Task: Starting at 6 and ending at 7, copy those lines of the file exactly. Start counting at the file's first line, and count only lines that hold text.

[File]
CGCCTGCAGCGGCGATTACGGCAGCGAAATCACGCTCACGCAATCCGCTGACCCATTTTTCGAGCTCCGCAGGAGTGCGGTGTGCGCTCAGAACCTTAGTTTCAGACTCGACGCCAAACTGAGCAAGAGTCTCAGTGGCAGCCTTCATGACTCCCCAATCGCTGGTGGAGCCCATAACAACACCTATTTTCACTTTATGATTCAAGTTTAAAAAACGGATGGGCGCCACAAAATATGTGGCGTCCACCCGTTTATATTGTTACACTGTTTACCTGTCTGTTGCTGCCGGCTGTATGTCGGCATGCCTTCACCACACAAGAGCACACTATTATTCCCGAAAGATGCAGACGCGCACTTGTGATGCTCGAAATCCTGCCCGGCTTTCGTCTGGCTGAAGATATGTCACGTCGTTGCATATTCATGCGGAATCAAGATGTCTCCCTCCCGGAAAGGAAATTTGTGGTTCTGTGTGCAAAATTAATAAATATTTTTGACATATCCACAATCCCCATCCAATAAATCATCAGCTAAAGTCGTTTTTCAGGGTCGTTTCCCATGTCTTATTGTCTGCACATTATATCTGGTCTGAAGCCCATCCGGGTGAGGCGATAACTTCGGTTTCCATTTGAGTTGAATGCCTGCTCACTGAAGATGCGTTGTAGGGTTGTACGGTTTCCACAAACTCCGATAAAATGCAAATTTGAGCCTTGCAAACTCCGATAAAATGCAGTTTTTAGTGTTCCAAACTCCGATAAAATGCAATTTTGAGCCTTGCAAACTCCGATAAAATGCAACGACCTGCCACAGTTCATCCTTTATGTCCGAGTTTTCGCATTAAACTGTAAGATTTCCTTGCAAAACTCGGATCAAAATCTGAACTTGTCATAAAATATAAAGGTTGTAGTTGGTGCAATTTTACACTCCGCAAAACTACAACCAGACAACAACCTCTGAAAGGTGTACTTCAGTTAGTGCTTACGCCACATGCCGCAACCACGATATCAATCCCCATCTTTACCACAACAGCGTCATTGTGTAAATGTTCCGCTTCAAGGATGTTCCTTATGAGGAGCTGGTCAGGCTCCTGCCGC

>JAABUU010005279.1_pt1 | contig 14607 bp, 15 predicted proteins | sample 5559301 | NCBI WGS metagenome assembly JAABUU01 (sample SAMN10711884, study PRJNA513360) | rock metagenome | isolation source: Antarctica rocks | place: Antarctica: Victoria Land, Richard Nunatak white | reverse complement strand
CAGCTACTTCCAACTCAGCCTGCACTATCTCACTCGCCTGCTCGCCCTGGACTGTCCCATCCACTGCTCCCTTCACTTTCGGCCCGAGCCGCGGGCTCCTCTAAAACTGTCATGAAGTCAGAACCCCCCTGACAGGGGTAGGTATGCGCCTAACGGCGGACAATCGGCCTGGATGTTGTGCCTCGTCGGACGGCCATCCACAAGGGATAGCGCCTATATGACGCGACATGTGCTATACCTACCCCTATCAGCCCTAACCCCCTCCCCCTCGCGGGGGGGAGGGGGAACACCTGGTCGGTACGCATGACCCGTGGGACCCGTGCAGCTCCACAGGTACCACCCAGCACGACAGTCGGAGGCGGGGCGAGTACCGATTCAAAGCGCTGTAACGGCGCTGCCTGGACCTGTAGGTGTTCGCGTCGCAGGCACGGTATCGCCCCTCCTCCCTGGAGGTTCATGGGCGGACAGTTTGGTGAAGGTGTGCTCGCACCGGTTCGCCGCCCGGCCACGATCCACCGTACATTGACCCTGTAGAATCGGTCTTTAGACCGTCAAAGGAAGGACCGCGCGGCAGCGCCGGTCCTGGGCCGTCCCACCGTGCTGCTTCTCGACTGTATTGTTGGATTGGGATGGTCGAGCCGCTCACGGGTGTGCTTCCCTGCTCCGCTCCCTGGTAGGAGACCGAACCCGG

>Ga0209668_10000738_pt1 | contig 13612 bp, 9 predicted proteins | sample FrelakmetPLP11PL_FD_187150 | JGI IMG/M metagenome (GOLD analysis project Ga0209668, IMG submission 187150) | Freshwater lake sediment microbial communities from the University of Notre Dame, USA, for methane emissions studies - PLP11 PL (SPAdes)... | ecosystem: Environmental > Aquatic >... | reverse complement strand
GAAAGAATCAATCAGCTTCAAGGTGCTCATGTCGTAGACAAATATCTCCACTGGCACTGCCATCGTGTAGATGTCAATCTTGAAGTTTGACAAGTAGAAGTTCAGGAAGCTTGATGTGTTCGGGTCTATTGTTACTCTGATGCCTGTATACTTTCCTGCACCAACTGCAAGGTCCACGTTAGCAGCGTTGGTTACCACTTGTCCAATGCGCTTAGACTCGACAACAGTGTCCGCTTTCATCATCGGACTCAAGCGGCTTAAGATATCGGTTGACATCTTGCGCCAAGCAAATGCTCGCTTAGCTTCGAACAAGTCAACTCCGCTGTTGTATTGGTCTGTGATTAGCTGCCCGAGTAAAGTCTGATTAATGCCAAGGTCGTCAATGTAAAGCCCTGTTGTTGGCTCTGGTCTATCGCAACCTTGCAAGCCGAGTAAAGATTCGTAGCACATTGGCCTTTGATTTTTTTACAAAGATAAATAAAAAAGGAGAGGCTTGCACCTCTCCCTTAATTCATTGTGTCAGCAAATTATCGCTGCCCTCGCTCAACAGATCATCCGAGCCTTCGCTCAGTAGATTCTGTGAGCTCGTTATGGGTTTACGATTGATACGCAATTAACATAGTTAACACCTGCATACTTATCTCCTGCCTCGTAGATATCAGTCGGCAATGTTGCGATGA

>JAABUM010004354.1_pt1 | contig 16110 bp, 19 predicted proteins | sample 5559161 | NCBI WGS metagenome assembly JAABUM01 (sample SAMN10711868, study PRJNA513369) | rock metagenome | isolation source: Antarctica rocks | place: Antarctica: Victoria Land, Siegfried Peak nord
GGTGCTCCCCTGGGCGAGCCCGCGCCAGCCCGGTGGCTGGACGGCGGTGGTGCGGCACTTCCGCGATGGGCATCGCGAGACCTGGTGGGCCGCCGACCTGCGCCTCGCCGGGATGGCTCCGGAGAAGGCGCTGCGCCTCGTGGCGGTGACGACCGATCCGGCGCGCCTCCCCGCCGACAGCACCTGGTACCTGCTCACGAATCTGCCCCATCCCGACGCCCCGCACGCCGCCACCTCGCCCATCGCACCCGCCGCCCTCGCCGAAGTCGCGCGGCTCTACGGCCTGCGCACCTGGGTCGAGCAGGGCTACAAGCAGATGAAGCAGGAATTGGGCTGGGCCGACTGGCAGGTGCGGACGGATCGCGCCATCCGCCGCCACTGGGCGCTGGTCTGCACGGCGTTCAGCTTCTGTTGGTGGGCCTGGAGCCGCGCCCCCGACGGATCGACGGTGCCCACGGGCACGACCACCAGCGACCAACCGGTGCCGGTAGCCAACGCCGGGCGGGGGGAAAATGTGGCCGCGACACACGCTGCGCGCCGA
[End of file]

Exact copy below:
>JAABUM010004354.1_pt1 | contig 16110 bp, 19 predicted proteins | sample 5559161 | NCBI WGS metagenome assembly JAABUM01 (sample SAMN10711868, study PRJNA513369) | rock metagenome | isolation source: Antarctica rocks | place: Antarctica: Victoria Land, Siegfried Peak nord
GGTGCTCCCCTGGGCGAGCCCGCGCCAGCCCGGTGGCTGGACGGCGGTGGTGCGGCACTTCCGCGATGGGCATCGCGAGACCTGGTGGGCCGCCGACCTGCGCCTCGCCGGGATGGCTCCGGAGAAGGCGCTGCGCCTCGTGGCGGTGACGACCGATCCGGCGCGCCTCCCCGCCGACAGCACCTGGTACCTGCTCACGAATCTGCCCCATCCCGACGCCCCGCACGCCGCCACCTCGCCCATCGCACCCGCCGCCCTCGCCGAAGTCGCGCGGCTCTACGGCCTGCGCACCTGGGTCGAGCAGGGCTACAAGCAGATGAAGCAGGAATTGGGCTGGGCCGACTGGCAGGTGCGGACGGATCGCGCCATCCGCCGCCACTGGGCGCTGGTCTGCACGGCGTTCAGCTTCTGTTGGTGGGCCTGGAGCCGCGCCCCCGACGGATCGACGGTGCCCACGGGCACGACCACCAGCGACCAACCGGTGCCGGTAGCCAACGCCGGGCGGGGGGAAAATGTGGCCGCGACACACGCTGCGCGCCGA